Michael Fassbender and Mia Waskikowska in the current movie version of Jane Eyre
"This year, thousands of high school English classes will assign Jane Eyre (and tens of thousands of high school students will complain about it). But then, something magical will happen. Young women accustomed to the sarcastic chatty prose of the Gossip Girl series will get swept up in Brontë’s luxurious language. They will be enthralled by Jane’s story, her strength and determination. She is the thinking girl’s heroine, and they will see themselves in her. Because of Jane, generations of young women have been — and will continue to be — reassured that even if they are 'poor, obscure, plain, and little,' they can still make a happy ending if they are true to themselves.-Alexandra McAaron (hat tip: The Bronte Blog)
For years I've been saying that Jane Eyre is my favorite novel of all time--
and that it is.
But I've never written a review of it! I suppose I thought of the book as being so much a part of the fiction landscape that any review I would attempt to write of it would be superfluous.
But as my sister and I were chatting about the current movie version of the book (which is getting excellent reviews, by the way), I realized that not everyone has read this classic. She hasn't read it, although she's always had it on a mental to-read list.
I also realize there are a crop of young people, particularly young women, who may not be acquainted with the book. So I just finished reading it for possibly the 50th time (that probably isn't much of an exaggeration!), and while it's fresh on my mind, I offer my review.
This is the cover of the copy of Jane Eyre I've had since high school. The portrait is that of author Charlotte Bronte, and I must admit, when I read the book, this is who I picture as Jane
Jane Eyre, by Charlotte Bronte
The story opens on a wet, wintry day. When we first meet her, Jane is a 10-year-old orphan who is living with an aunt-in-law who doesn't love her and cousins who despise her.
When Jane unexpectedly defends herself against her bullying older cousin, John, she is banished to a room that is particularly frightening to her. It's the room where her uncle died when she was an infant, with his last request being that his wife would raise Jane as her own.
Her resulting fright and hysteria, and her aunt's cold mercilessness in response, set the stage for the next chapter in Jane's life. She is sent away to school.
I won't go into much more of the story, because I don't want to spoil it for those of you who haven't read it yet. Suffice it to say that years later, Jane ends up as the governess of the little girl who is the ward of Edward Fairfax Rochester, a wealthy bachelor.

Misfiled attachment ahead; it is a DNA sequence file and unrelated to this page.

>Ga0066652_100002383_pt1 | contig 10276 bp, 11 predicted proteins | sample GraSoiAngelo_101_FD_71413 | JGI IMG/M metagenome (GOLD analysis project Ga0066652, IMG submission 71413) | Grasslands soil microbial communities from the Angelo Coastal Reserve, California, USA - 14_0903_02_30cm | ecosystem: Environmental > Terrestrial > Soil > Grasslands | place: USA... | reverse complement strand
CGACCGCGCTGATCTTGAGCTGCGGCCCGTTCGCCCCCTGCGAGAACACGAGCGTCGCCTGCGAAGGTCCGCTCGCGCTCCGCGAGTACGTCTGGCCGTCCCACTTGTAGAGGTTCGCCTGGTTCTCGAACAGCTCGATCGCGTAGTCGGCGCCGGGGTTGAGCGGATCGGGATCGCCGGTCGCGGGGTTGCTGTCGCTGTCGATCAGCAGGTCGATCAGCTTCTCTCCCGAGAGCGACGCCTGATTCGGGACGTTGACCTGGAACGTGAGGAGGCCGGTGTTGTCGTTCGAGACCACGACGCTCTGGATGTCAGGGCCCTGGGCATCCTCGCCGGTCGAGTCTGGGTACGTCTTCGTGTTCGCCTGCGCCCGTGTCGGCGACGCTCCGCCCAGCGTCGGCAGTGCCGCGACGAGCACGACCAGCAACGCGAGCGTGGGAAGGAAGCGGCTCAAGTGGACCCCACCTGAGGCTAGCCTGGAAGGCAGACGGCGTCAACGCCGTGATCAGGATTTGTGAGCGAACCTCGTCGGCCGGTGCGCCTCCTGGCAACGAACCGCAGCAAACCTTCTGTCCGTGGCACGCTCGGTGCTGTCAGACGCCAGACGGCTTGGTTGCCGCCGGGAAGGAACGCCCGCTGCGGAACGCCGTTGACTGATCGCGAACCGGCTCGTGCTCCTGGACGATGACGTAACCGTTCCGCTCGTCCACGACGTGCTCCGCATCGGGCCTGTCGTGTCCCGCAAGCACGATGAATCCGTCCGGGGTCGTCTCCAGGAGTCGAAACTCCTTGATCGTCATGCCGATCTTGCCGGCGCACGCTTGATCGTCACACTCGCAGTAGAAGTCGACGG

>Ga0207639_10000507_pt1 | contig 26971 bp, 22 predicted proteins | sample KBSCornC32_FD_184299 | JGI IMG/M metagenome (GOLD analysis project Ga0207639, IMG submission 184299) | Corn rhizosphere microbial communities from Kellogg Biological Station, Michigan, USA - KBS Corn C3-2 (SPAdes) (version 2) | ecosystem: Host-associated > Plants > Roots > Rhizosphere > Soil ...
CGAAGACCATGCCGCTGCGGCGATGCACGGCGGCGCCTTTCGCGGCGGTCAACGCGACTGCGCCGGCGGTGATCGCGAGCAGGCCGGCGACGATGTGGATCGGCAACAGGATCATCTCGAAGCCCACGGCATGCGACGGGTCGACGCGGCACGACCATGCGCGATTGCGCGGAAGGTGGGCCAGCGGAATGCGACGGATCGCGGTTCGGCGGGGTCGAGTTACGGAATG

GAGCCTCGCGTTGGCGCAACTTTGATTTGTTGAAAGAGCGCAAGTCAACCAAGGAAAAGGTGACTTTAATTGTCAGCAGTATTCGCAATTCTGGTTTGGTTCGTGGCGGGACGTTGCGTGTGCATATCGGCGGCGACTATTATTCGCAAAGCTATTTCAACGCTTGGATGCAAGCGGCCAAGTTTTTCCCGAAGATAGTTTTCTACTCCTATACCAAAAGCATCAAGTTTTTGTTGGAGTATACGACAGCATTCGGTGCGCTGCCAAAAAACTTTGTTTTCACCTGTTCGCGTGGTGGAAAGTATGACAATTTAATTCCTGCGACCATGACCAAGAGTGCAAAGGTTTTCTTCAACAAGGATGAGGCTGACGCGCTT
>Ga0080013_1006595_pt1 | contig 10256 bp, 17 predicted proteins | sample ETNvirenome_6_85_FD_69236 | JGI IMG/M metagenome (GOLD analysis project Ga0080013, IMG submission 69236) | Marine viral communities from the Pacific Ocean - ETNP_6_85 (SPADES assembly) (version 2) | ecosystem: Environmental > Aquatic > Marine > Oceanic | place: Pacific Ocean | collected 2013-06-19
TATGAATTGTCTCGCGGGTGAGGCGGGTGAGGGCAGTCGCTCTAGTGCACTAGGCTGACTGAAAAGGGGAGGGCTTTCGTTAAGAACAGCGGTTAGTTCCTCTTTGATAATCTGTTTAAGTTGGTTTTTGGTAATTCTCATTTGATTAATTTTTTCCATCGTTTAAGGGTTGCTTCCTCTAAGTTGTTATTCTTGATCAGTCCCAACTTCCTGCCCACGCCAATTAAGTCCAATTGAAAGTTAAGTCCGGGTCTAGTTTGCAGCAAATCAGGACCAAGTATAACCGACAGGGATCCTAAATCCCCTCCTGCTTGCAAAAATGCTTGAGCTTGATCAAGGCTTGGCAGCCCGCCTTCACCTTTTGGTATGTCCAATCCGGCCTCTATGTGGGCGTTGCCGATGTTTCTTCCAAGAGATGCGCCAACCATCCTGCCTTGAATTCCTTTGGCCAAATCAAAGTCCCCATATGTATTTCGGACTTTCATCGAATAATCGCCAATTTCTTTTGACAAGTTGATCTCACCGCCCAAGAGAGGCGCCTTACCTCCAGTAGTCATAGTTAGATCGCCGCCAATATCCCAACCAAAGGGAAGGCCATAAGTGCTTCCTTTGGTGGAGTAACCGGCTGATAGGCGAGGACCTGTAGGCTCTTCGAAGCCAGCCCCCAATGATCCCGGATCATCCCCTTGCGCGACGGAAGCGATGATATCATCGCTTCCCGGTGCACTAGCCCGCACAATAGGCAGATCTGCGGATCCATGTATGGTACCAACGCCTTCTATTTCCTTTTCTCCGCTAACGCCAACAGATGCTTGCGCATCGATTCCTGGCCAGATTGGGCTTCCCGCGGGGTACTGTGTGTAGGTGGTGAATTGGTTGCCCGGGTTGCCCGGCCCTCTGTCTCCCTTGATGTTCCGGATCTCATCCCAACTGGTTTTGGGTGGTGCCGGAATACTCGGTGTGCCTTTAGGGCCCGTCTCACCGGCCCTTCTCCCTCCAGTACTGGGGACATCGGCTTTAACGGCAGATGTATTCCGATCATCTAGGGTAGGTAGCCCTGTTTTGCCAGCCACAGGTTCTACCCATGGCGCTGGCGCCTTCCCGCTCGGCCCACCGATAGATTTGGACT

How this young girl--who describes herself as "poor, plain and little"--finds an all-consuming love, loses it, then seeks it again--is the basis of the story.
An indomitable heroine
The character of Jane is, to me, one of the most admirable and appealing fictional characters of all time. Poor and plain she may be, but her spirit is indomitable.
In an era when women were expected to be brainless and ornamental, Jane (through the words of Charlotte Bronte) refused to bow to those expectations:
"Women are supposed to be very calm generally; but women feel just as men feel; they need exercise for their faculties and a field for their efforts as much as their brothers do; they suffer from too rigid a restraint, too absolute a stagnation, precisely as men would suffer; and it is narrow-minded in their more privileged fellow-creatures to say that they ought to confine themselves to making puddings and knitting stockings, to playing on the piano and embroidering bags. It is thoughtless to condemn them, or laugh at them, if they seek to do more or learn more than custom has pronounced necessary for their sex."
Jane's love for Mr. Rochester is strong and profound, again without giving into the excesses common in Victorian fiction.
And later, when she is offered a marriage that would be devoid of that kind of love, Jane steadfastly refuses. She knows what real love is, and she won't accept anything less.
One thing that Jane Eyre does have in common with other books of the Victorian era is a tendency toward wordiness, many of those being words we don't toss around frequently nowadays, like "auditress and interlocutrice," and "cicatrixed visage." You may want to keep a dictionary nearby!
Why do I love this book so much? Even now, after having just finished it again, I have a hard time putting it into words.
But I will tell you that it's not the mother of all gothic novels for nothing. It has everything: romance, mystery, suspense, a dangerously attractive love interest and a heroine we admire and care about.
It's no wonder, 164 years after it was first published, this book is still captivating readers and prompting movie adaptations.
If you've never read Jane Eyre, I strongly encourage you to do so...I can't recommend it highly enough!